Thoughts on Victory Day: Stalin Tempted Hitler

by Diego Ramiro Lattes & Serban V.C. Enache

It was Stalin’s fault for the Winter War AND the Nazi invasion [at least, for why Germany invaded when it did]. The Red Army was demoralized and suffered massive losses. Things might have gone differently if Stalin had left Finland alone. It was the [Soviet] Winter War’s failure that tempted Hitler to invade. Imagine the intelligence reports:
“Confidence in the leadership waning after the war. Soviet leadership unity is at an all time low. Talks of a coup spoken in whispers…”
“Stalin’s credibility also at all time low. Former supporters critiquing his decision to invade Finland almost openly.”
“Red Army morale is terrible. Losses compounded by recent purge from years back, disorganization levels high, etc.”

But at least Stalin learned something from the USSR’s shameful defeat at the hands of the brave Fins. [Finland’s 300,000–340,000 soldiers, 32 tanks, 114 aircraft vs Soviet Union’s 425,000–760,000 soldiers, 2,514–6,541 tanks, and 3,880 aircraft]. The war’s conclusion? 70,000 total casualties [human & material] for Finland and 321,000–381,000 total casualties [human & material] for the Soviets.

Stalin used the country’s geography and climate to his advantage, allowing the Nazis to move in, instead of mounting resistance from the beginning. And, of course, he benefited from raw materials and military supplies coming in from Britain and the US, without which the USSR would have collapsed.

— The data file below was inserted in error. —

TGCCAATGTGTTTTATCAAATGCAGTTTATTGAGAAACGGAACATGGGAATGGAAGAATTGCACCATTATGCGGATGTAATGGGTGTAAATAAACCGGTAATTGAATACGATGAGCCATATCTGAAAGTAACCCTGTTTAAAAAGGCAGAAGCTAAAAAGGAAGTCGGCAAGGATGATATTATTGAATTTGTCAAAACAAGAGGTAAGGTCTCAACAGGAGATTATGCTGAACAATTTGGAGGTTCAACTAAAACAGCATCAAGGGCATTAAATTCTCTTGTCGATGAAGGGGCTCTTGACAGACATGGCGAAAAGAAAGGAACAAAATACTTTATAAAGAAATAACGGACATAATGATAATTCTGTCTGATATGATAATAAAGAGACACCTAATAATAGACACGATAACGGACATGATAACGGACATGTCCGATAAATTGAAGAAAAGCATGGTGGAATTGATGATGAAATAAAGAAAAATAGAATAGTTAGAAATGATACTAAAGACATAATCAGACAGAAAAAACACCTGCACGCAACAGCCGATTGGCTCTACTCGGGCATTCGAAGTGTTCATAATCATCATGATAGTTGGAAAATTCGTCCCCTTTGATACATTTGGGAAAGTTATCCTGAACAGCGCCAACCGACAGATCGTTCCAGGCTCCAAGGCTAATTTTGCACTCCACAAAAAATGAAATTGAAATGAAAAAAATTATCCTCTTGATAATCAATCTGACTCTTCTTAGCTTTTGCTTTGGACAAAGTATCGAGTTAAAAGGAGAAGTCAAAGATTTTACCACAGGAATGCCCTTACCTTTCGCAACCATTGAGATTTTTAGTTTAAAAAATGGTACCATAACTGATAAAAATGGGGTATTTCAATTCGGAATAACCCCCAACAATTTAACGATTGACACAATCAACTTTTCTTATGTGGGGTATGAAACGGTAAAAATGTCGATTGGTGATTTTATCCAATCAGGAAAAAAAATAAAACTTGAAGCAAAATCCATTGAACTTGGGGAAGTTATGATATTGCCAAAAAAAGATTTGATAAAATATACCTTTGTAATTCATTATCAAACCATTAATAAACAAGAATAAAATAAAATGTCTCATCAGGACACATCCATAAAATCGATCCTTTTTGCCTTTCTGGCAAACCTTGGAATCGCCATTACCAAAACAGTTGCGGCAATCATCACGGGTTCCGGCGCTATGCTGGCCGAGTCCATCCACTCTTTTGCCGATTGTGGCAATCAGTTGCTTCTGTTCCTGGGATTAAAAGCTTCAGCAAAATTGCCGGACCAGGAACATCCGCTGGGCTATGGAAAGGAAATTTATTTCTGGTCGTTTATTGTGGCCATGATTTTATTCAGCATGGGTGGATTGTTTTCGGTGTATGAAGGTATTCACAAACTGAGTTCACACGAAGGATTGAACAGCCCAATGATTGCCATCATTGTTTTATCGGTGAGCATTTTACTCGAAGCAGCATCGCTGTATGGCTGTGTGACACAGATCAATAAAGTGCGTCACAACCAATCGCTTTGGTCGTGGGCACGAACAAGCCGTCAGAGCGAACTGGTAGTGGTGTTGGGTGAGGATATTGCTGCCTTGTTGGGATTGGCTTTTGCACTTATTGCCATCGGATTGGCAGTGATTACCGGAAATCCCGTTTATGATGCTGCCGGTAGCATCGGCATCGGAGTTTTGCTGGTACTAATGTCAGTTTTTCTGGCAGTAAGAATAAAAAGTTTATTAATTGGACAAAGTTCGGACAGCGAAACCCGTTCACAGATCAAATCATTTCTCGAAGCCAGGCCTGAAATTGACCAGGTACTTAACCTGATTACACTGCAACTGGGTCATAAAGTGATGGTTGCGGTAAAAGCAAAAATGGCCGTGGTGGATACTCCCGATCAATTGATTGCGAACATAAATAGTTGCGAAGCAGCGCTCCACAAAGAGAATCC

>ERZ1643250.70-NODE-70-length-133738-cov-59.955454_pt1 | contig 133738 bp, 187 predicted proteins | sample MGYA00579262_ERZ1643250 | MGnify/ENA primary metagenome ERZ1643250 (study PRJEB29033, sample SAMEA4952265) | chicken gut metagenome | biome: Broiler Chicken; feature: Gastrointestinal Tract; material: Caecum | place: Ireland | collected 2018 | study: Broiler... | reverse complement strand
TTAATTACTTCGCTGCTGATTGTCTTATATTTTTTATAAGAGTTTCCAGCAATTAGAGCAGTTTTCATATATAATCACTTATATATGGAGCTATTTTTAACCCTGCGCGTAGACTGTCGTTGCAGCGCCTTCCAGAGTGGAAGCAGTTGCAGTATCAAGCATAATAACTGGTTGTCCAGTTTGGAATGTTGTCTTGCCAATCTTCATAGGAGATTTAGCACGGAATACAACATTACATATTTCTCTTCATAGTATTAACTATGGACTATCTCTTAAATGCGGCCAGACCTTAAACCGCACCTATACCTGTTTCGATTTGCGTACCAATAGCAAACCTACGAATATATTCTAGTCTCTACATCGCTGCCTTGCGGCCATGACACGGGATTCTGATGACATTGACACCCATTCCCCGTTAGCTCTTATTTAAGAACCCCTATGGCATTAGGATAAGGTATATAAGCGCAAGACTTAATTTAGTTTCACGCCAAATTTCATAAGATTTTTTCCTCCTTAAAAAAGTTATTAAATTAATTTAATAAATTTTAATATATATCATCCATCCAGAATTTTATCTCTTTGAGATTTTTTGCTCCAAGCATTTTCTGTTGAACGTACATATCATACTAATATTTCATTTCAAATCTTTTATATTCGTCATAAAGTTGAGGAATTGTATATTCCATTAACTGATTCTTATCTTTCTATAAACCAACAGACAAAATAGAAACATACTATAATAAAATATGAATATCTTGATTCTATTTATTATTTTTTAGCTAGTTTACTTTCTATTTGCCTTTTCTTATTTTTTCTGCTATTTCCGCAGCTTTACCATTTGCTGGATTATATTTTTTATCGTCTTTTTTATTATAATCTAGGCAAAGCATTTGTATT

The Red Army men also committed mass rapes in their path [more than 1.4 million cases in East Prussia, Pomerania and Silesia alone, children included], while the Soviet intelligentsia imprisoned and killed political dissidents, even those who had struggled against Nazi occupation.

It’s important not to romanticize the rule of Joseph Stalin and the ideology of Bolshevism – whether in Stalinist form, Leninist form, or Trotskyism [in the memory of Fanny Kaplan, Yes to Socialism, NO to Bolshevism], but to remember the many sacrifices and tragedies of all those countries involved in the 2nd Great War – and to always remember it was ‘great’ for all the wrong reasons, reasons inimical to a Humanity that’s morally fit to survive.

The USSR: When Dogma Stifles Innovation

A case of wasted potential, rent-seeking, and corruption

by Diego Ramiro Lattes

I sometimes wonder about the Soviet Union, what if history had been different? A myriad of scenarios come to my mind, but no easy answers. To venture into a realm of honest possibilities – plausible courses of action – requires a more thorough look at history than random newspaper articles allow. Continue reading “The USSR: When Dogma Stifles Innovation”